One segment of the economy that was aided by the low interest rates was real estate. Together with government policies that encouraged subprime mortgage lending, the low interest rates fed a housing bubble. The bubble burst in 2008 and led to the Great Recession. Almost seven years to the day, two more stock market crashes displaced the 2001 crash as the largest in American history.

As the economy sputtered to a halt, a relatively unknown senator surged forward in the polls. Barack Obama emerged from the stock market crash as a beacon of hope for the country. Although he started as an antiwar candidate, without the economic crisis and John McCain’s missteps in responding to it, it seems unlikely that the radical and inexperienced Obama would have been elected president.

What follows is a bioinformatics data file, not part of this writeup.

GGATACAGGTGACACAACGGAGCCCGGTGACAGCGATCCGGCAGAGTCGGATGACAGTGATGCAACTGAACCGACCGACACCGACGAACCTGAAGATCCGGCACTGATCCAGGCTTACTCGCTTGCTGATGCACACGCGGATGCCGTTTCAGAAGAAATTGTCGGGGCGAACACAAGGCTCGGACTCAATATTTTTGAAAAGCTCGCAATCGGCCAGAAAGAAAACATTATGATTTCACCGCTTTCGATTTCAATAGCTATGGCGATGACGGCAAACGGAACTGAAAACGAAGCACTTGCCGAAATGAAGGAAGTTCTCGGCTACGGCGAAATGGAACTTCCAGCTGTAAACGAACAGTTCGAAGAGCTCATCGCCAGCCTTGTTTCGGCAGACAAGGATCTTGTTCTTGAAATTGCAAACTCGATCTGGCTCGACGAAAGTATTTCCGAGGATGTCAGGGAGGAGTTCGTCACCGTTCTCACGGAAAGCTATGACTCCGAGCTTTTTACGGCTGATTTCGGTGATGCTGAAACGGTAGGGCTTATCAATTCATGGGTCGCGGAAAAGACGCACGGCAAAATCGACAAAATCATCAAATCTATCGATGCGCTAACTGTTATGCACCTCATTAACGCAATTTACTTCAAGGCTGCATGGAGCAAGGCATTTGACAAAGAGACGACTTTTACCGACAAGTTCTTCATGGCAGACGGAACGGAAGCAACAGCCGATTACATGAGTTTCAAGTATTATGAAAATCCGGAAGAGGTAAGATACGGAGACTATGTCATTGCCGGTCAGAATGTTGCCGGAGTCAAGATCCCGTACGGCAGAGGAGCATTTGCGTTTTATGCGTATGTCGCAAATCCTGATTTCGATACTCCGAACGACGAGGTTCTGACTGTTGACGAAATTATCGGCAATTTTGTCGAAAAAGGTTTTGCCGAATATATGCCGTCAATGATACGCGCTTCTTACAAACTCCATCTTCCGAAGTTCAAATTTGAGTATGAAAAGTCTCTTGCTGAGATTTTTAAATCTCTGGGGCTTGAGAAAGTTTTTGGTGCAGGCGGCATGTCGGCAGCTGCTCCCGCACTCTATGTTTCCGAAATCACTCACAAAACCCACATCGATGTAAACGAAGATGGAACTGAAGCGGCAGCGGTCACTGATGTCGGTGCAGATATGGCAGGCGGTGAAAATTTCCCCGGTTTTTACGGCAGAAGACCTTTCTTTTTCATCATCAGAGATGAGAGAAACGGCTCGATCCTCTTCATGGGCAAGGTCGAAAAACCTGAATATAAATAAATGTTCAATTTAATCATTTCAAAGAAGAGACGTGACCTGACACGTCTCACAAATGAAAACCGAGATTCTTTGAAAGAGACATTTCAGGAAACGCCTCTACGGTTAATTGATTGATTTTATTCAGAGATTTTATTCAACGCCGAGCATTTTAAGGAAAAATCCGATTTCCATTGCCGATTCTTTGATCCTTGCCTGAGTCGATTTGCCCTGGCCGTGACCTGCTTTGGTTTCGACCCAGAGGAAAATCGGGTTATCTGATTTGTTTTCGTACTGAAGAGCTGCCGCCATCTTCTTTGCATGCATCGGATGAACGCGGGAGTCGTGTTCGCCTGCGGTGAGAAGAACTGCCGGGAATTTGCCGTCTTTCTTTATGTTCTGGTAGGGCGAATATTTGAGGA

Obama’s presidency fundamentally transformed America. His Supreme Court nominees redefined marriage and overturned thousands of years of tradition. His government takeover of the health insurance industry caused healthcare prices to skyrocket. His regulation of business strangled the economic recovery and left millions without jobs. Obama added more to the national debt than all other presidents combined.

His foreign policy was felt around the world. His withdrawal from Iraq allowed ISIS to flourish. His failure to intervene in Syria allowed that civil war to fester and become a humanitarian and security crisis. Under Obama’s watch, Vladimir Putin set out to recapture the Soviet sphere of influence from the Cold War and invaded Ukraine, an American and NATO ally. Likewise, China expanded into the South China Sea with manmade islands to serve as military bases. Iran continued on the course to become a nuclear power.

In the middle of Obama’s first-term foreign policy was Hillary Clinton, the new secretary of state, who he had bested for the Democratic nomination in 2008. The truce between the two rivals established Hillary as the almost certain successor to Obama as the Democratic standard bearer in 2016.